TWS2021: AI image recognition could be the future of wildlife management

By Joshua Rapp Learn

WiseEye technology was trained to recognize white-tailed deer and other animals. Credit: Artur Pędziwilk

Image recognition technology could help with wildlife management, but the products still need some fine tuning.

“We saw lots of possible implications if this technology would work,” said TWS member and Arkansas Chapter Past-President Becky McPeake, a professor of wildlife education at the University of Arkansas who works on ways to control invasive feral pigs (Sus scrofus).

When McPeake attended the International Wild Pig Conference held in Oklahoma one year, she learned about the WiseEye game feeder, a device created to automatically recognize wildlife species on camera. The company was interested in exploring if its technology could be used to manage feral pigs. The animals a massive problem in the U.S., causing tens of millions of dollars in damage to crops and destroying native ecosystems.

The device is about the size of a tall newspaper box seen on a street corner. It has a camera and doors to a food container at the bottom that automatically open if the right species enters the camera’s plane of view. Algorithms programmed into the device can recognize different species that approach the doors and only open for certain species, allowing access to the feeding compartment.

McPeake and Rachel Lipsey, a project and program specialist at the University of Arkansas and also a TWS member, wanted to see if the device could be used to deliver poison- or contraceptive-laced food to feral swine after recognizing them on the camera. But they had to make sure it worked properly, since they wouldn’t want to accidentally deliver poison or contraceptives to the wrong species. They describe their research on a poster presented at The Wildlife Society’s virtual 2021 Annual Conference.

The WiseEye device. Credit: Becky McPeake

In a much safer experiment, they bought six of the devices and programmed them to keep the doors open to feed corn to white-tailed deer (Odocoileus virginianus) and to close the doors when raccoons (Procyon lotor) or crows approached. The team decided to conduct the experiment at a golf club near Roland, Arkansas where chronic wasting disease had not yet been detected from October 2018 to April 2019. If deer congregate around the device here, they wouldn’t have the added issue of increasing disease spread since CWD wasn’t detected there.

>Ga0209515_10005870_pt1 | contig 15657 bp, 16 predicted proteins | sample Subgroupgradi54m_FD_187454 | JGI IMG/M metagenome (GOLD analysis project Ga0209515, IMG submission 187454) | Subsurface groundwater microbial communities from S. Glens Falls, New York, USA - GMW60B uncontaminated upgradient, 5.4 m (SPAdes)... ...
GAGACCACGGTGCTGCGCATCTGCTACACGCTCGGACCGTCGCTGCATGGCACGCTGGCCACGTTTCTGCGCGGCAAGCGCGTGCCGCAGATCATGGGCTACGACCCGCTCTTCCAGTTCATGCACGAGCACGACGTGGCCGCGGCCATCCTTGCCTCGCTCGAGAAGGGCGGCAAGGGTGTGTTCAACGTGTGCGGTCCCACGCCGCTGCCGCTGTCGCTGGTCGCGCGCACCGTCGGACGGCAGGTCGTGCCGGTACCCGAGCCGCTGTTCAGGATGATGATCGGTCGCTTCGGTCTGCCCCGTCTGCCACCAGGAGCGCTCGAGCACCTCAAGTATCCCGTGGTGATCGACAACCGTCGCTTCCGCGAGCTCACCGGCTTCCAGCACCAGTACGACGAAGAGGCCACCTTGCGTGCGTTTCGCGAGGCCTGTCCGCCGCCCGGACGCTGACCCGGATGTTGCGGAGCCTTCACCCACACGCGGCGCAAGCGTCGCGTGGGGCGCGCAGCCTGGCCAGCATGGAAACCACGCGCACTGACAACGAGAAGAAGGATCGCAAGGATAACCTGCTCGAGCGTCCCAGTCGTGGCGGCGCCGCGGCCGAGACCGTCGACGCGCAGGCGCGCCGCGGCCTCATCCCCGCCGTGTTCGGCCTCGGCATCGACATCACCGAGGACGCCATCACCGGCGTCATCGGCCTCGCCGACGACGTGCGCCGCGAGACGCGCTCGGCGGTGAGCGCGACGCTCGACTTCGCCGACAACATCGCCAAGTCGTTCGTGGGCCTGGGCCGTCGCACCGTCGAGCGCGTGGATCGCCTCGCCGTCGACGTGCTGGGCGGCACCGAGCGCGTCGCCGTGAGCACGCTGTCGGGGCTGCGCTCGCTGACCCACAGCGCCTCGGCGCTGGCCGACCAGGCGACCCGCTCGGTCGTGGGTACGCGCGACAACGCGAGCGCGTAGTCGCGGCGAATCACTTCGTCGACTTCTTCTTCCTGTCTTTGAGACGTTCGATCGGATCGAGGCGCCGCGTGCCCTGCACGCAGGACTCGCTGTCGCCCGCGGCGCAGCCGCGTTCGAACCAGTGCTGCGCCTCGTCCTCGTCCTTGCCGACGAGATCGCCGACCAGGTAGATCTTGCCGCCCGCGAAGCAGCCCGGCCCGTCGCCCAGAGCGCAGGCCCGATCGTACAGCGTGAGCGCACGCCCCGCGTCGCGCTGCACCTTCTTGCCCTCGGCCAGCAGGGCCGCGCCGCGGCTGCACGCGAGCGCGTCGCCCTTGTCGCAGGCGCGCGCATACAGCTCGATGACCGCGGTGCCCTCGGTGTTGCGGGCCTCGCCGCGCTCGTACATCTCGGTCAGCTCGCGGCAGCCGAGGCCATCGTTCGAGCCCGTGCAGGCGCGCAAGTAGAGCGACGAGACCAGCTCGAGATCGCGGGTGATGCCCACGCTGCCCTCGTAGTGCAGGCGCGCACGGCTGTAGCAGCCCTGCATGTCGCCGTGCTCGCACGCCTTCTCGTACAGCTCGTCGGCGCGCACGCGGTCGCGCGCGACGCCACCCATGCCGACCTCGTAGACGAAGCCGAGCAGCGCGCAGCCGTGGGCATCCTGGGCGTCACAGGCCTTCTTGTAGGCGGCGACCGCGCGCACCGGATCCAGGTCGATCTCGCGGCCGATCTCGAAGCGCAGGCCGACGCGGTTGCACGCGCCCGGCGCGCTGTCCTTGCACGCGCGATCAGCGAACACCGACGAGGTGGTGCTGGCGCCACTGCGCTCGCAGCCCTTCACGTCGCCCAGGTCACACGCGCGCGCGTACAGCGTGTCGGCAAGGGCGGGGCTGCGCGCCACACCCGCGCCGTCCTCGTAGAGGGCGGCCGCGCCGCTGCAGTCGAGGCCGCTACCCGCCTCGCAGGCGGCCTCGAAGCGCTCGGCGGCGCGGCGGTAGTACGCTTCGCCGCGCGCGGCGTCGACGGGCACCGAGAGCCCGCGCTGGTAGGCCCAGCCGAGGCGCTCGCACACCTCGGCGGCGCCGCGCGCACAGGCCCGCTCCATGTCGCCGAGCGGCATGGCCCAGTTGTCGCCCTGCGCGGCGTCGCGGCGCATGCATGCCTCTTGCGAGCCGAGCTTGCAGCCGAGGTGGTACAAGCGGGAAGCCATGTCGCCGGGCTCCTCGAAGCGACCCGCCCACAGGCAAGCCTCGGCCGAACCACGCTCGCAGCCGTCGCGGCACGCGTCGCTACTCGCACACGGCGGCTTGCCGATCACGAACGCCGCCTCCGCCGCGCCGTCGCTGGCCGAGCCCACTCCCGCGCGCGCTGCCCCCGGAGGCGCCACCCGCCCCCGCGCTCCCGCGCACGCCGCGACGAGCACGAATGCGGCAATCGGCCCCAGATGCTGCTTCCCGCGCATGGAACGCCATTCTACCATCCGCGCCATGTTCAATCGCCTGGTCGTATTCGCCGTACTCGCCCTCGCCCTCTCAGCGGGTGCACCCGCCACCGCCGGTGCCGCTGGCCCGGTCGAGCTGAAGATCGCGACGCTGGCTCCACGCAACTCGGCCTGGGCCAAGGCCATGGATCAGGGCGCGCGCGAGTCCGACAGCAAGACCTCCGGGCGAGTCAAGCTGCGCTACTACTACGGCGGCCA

The device could also deliver an electric shock to raccoons, scaring them away at the same time as closing the doors.

The researchers encountered a couple of problems right away. One issue was that the solar panel that powered the device wasn’t big enough in the beginning and had been placed in an area with a little too much shade. The researchers had to rely on back up batteries in those cases.

The main concern was that while the image recognition mostly identified deer, it wasn’t always accurate. At one point the machine misidentified Lipsey as a deer while she was bending over clipping vegetation in the camera’s view, for example. The machine also apparently misidentified a dog as a bear in another case.

Lipsey said the concern with these cases is that if the machine was used to deliver poison, it might accidentally kill non-target animals instead of feral swine.

The technology confused researcher Rachel Lipsey for a deer in this case. Credit: Becky McPeake

They also found that raccoons had a high tolerance for getting shocked. The crafty creatures learned to pry open the closed doors quickly and steal food in some cases. McPeake noted that if raccoons weren’t deterred by the electrical jolt, something larger like a bear would hardly be dissuaded.

“If a shock wasn’t able to ward off a raccoon, well then…” she said.

While she wouldn’t yet use it in cases requiring precision such as poison delivery, there may be other uses for the device in wildlife management. She also hopes that the technology will continue to improve, and is optimistic about future uses.

Both researchers would like to do follow up studies—perhaps using other more reliable power sources.

“You need to be able to recognize what’s in front of you if you’re using poison,” Lipsey said

Joshua LearnJoshua Rapp Learn is a science writer at The Wildlife Society. Contact him at jlearn@wildlife.org with any questions or comments about his article.

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